The human gut microbiome has an ever-increasing role in the instigation and progression of colorectal cancer (CRC). Recent investigations have focused on identifying the key causative bacterial species and the composition and structure of the microbiome as a whole that ultimately lead to tumorigenesis in the colon. Understanding the bacterial mechanisms that promote CRC provides a rich area for the development of new screening modalities and therapeutics that may improve patient outcomes. This article reviews the various mechanisms that bacteria in the gut use to induce and/or promote tumor formation, discusses the application of the microbiome in the prevention and therapy of CRC, and provides directions for future research endeavors aiming to develop a more complete understanding of this complex phenomenon.
Submitted November 3, 2020; final revision received May 6, 2021; accepted for publication May 19, 2021.
Disclosures: Dr. Knippel has disclosed having no financial interests, arrangements, affiliations, or commercial interests with the manufacturers of any products discussed in this article or their competitors. Dr. Sears has disclosed receiving grant support from Bristol Myers Squibb and Janssen.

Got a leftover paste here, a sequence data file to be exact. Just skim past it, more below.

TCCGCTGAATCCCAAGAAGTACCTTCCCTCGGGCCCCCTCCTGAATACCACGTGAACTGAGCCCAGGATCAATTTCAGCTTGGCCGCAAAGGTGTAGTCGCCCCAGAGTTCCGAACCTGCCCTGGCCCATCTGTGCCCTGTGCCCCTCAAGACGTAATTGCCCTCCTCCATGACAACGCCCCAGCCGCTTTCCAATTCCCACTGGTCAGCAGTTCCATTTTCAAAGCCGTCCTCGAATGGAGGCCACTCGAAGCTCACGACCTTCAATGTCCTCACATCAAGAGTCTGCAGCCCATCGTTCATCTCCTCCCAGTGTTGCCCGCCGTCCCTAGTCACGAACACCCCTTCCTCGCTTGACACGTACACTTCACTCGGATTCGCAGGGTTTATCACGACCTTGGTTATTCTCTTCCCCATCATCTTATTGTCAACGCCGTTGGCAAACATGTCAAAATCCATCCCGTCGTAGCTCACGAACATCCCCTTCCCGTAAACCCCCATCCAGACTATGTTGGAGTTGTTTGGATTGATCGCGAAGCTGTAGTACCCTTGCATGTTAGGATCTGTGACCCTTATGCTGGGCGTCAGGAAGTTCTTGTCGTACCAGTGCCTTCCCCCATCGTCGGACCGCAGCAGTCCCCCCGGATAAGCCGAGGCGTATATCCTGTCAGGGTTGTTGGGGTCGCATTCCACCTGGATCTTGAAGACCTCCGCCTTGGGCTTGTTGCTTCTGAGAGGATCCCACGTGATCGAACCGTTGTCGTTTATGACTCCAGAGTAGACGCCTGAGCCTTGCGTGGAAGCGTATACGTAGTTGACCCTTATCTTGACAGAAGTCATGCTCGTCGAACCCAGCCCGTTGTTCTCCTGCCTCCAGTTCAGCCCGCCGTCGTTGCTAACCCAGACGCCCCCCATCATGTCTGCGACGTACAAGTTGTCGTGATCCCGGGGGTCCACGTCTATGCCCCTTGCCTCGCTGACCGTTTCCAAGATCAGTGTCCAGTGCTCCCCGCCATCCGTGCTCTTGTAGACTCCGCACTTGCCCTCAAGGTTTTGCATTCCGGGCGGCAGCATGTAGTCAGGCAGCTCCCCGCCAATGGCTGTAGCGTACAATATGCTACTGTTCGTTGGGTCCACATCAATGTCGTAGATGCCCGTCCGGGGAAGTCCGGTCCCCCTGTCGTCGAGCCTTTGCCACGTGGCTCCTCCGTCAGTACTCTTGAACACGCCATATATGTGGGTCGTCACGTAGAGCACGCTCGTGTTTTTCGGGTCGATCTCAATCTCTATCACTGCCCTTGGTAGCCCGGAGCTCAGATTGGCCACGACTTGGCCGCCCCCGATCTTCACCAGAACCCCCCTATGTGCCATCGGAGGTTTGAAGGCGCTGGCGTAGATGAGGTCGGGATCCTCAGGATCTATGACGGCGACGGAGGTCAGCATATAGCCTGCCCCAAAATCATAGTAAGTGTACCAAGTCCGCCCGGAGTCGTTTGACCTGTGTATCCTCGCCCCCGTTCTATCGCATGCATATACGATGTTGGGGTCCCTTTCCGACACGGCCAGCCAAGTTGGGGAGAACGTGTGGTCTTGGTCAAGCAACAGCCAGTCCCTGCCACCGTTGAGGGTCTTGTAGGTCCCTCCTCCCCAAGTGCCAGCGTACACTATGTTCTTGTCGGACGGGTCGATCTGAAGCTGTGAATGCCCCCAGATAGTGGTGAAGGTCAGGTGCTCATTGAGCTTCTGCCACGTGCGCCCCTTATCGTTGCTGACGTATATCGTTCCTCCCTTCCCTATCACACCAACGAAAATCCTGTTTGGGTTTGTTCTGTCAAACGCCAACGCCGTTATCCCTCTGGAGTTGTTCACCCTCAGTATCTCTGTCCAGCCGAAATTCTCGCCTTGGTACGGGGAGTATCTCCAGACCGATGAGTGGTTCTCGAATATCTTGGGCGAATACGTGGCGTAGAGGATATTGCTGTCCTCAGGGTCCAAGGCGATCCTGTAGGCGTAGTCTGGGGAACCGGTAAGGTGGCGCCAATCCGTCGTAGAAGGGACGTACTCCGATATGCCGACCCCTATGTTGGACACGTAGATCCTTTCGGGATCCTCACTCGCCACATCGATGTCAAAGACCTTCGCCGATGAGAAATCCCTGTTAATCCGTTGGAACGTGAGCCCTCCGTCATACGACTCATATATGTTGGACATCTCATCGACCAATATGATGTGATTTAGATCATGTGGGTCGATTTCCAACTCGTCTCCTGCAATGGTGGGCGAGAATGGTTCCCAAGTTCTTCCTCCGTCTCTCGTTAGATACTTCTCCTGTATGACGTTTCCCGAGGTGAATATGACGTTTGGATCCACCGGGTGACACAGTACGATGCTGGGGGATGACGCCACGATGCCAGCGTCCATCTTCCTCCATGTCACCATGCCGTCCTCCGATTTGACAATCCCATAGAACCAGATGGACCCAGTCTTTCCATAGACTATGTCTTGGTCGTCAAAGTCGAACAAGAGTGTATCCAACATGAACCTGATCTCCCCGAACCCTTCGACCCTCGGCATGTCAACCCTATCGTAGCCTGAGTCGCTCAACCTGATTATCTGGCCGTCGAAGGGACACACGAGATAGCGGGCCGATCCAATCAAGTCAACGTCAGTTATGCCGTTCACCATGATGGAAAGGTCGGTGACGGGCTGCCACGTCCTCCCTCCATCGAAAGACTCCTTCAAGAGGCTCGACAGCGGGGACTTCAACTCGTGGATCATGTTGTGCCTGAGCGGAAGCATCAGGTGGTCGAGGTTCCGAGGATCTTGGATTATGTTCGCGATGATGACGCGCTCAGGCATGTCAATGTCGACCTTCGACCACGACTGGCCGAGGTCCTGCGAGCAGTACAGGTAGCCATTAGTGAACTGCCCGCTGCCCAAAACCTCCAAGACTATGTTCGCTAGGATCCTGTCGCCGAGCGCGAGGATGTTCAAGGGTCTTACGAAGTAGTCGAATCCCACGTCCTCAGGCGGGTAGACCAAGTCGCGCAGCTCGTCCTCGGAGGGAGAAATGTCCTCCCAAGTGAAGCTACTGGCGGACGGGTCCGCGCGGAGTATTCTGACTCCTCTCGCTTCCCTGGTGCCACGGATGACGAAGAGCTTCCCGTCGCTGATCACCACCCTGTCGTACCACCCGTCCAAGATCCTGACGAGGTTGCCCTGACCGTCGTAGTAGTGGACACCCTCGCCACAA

Funding: Research reported in this publication was supported by the NIH under award number R01 CA196845, Bloomberg Philanthropies (C.L. Sears), and the Cancer Research UK’s Grand Challenge Initiative C10674/A27140 (C.L. Sears).
Disclaimer: The content is solely the responsibility of the authors and does not necessarily represent the official views of the NIH.
Correspondence: Cynthia L. Sears, MD, Johns Hopkins University School of Medicine, 1550 Orleans Street, CRB2 Building, Suite 1M.05, Baltimore, MD 21231. Email: firstname.lastname@example.org
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